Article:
Mitya Kuldarov, with excited face and ruffled hair, flew into his parents' flat, and hurriedly ran through all the rooms. His parents had already gone to bed. His sister was in bed, finishing the last page of a novel. His schoolboy brothers were asleep.
"Where have you come from?" cried his parents in amazement. "What is the matter with you?
"Oh, don't ask! I never expected it; no, I never expected it! It's . . . it's positively incredible!"
Mitya laughed and sank into an armchair, so overcome by happiness that he could not stand on his legs.
"It's incredible! You can't imagine! Look!"
His sister jumped out of bed and, throwing a quilt round her, went in to her brother. The schoolboys woke up.
"What's the matter? You don't look like yourself!"
"It's because I am so delighted, Mamma! Do you know, now all Russia knows of me! All Russia! Till now only you knew that there was a registration clerk called Dmitry Kuldarov, and now all Russia knows it! Mamma! Oh, Lord!"
Mitya jumped up, ran up and down all the rooms, and then sat down again.
"Why, what has happened? Tell us sensibly!"
"You live like wild beasts, you don't read the newspapers and take no notice of what's published, and there's so much that is interesting in the papers. If anything happens it's all known at once, nothing is hidden! How happy I am! Oh, Lord! You know it's only celebrated people whose names are published in the papers, and now they have gone and published mine!"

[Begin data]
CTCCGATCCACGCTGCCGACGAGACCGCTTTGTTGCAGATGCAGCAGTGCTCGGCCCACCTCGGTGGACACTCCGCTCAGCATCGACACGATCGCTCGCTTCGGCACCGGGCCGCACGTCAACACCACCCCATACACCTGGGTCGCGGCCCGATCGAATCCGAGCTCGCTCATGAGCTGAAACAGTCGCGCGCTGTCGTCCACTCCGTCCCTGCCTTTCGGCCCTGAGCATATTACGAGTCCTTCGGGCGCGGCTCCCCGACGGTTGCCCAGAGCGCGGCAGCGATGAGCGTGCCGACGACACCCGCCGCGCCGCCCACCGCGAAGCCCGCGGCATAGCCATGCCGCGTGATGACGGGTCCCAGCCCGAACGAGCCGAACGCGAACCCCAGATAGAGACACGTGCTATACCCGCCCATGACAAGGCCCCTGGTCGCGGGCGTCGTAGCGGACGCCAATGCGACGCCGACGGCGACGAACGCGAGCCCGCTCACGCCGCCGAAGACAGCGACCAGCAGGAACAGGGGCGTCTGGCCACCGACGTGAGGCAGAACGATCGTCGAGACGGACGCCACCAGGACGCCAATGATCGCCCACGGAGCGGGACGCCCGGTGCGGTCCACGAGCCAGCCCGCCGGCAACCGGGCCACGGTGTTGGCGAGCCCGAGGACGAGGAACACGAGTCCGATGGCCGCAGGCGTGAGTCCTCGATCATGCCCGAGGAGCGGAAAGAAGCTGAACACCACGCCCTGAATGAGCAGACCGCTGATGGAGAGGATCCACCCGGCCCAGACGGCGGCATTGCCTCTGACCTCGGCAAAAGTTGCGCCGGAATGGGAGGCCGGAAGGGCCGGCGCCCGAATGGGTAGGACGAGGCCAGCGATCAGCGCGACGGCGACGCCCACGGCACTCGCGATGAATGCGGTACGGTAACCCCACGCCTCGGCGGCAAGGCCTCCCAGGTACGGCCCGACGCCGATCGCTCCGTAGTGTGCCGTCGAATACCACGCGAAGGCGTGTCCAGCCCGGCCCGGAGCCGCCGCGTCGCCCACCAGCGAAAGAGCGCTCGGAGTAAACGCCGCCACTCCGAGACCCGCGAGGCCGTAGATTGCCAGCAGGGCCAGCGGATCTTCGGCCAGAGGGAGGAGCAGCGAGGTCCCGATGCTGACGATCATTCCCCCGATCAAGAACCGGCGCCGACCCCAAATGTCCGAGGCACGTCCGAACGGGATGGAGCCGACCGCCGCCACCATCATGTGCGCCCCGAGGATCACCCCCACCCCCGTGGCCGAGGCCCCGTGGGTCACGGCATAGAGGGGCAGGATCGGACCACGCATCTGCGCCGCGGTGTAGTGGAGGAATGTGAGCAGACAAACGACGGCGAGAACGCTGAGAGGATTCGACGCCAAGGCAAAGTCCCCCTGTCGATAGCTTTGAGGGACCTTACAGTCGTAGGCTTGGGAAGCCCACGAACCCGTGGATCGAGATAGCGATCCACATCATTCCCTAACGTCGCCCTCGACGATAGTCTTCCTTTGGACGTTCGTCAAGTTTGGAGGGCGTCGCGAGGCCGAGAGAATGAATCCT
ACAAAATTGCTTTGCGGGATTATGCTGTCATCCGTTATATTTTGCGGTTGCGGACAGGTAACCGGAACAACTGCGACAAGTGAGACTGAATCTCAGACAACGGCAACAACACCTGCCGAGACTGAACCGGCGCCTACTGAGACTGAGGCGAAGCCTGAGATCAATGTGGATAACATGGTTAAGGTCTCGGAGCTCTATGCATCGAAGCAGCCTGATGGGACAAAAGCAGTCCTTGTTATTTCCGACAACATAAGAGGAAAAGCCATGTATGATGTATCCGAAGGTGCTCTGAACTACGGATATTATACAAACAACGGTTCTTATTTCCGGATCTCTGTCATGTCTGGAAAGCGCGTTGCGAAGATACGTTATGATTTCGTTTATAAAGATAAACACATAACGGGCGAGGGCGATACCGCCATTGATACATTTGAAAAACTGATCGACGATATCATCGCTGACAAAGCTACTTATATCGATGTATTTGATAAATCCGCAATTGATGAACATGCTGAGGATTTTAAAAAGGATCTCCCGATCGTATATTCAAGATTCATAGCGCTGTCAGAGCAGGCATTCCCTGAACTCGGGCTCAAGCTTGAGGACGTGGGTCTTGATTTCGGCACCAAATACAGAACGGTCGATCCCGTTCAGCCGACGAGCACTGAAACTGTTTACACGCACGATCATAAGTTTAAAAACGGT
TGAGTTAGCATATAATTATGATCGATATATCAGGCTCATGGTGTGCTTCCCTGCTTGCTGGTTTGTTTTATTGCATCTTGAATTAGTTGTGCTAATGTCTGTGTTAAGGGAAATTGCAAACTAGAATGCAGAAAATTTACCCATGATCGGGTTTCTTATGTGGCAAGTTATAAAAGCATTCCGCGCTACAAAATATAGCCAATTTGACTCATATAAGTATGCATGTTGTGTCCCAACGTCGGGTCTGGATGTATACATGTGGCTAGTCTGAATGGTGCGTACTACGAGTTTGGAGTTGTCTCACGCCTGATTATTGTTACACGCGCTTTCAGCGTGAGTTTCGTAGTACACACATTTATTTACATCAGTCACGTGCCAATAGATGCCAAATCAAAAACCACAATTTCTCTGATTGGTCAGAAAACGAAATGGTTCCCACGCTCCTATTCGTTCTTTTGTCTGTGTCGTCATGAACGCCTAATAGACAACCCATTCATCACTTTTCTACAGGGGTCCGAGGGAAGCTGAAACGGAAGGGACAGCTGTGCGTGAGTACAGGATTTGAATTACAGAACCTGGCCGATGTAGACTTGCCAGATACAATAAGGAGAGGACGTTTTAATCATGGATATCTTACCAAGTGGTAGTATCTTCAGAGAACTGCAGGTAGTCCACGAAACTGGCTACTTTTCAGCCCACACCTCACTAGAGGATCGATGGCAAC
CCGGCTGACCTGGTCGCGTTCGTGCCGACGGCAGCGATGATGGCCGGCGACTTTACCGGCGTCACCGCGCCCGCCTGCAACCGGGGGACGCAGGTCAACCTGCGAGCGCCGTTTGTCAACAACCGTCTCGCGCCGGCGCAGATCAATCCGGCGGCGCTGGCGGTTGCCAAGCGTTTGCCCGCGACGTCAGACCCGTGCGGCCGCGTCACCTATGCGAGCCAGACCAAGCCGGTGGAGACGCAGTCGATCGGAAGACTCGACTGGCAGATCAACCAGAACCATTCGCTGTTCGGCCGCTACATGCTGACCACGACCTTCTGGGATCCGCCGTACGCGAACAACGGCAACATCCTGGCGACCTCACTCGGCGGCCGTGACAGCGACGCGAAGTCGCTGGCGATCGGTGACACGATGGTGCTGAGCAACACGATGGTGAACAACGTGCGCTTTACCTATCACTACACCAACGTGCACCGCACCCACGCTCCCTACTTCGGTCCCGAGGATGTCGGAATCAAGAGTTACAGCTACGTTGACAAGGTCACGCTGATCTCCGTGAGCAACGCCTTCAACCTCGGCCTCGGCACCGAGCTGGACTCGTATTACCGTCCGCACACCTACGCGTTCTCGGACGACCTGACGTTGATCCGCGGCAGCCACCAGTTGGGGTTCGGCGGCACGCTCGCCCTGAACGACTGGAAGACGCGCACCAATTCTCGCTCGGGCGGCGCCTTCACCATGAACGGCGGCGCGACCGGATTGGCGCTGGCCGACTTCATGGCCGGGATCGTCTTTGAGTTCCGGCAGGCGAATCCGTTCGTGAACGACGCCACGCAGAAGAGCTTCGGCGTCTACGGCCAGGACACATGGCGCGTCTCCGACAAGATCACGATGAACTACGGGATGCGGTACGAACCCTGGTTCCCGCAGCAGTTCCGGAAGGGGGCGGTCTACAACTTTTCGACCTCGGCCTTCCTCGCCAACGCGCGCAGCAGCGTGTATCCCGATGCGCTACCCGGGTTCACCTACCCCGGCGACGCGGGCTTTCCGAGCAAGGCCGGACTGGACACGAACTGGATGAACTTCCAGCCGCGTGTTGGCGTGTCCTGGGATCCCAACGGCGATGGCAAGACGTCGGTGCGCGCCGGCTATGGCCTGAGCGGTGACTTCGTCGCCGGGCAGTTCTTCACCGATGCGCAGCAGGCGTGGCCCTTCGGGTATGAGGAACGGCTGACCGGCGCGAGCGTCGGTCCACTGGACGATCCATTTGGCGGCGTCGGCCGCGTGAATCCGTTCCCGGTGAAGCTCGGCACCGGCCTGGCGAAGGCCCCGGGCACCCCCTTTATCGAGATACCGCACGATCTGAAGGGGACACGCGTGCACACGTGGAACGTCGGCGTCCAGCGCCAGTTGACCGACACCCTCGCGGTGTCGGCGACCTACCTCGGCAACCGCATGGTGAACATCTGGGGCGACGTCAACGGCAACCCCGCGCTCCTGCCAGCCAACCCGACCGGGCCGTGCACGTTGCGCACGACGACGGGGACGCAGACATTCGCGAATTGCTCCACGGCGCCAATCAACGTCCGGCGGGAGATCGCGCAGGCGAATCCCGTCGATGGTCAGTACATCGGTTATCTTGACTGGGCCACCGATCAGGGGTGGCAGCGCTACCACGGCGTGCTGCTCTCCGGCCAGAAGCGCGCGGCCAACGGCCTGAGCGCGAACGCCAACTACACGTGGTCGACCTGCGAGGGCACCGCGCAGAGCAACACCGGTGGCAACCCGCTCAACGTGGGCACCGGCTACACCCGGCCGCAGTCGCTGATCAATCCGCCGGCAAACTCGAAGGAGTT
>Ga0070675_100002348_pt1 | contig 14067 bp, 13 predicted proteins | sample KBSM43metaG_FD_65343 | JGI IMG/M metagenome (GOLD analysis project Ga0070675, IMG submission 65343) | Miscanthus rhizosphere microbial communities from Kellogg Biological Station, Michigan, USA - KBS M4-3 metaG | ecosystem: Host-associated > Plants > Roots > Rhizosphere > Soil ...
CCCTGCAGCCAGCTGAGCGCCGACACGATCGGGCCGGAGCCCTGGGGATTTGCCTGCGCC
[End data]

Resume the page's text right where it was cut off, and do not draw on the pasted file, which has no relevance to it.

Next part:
"What do you mean? Where?"
The papa turned pale. The mamma glanced at the holy image and crossed herself. The schoolboys jumped out of bed and, just as they were, in short nightshirts, went up to their brother.
"Yes! My name has been published! Now all Russia knows of me! Keep the paper, mamma, in memory of it! We will read it sometimes! Look!"
Mitya pulled out of his pocket a copy of the paper, gave it to his father, and pointed with his finger to a passage marked with blue pencil.
The father put on his spectacles.
"Do read it!"
The mamma glanced at the holy image and crossed herself. The papa cleared his throat and began to read: "At eleven o'clock on the evening of the 29th of December, a registration clerk of the name of Dmitry Kuldarov . . ."
"You see, you see! Go on!"
". . . a registration clerk of the name of Dmitry Kuldarov, coming from the beershop in Kozihin's buildings in Little Bronnaia in an intoxicated condition. . ."
"That's me and Semyon Petrovitch. . . . It's all described exactly! Go on! Listen!"
". . . intoxicated condition, slipped and fell under a horse belonging to a sledge-driver, a peasant of the village of Durikino in the Yuhnovsky district, called Ivan Drotov. The frightened horse, stepping over Kuldarov and drawing the sledge over him, together with a Moscow merchant of the second guild called Stepan Lukov, who was in it, dashed along the street and was caught by some house-porters. Kuldarov, at first in an unconscious condition, was taken to the police station and there examined by the doctor. The blow he had received on the back of his head. . ."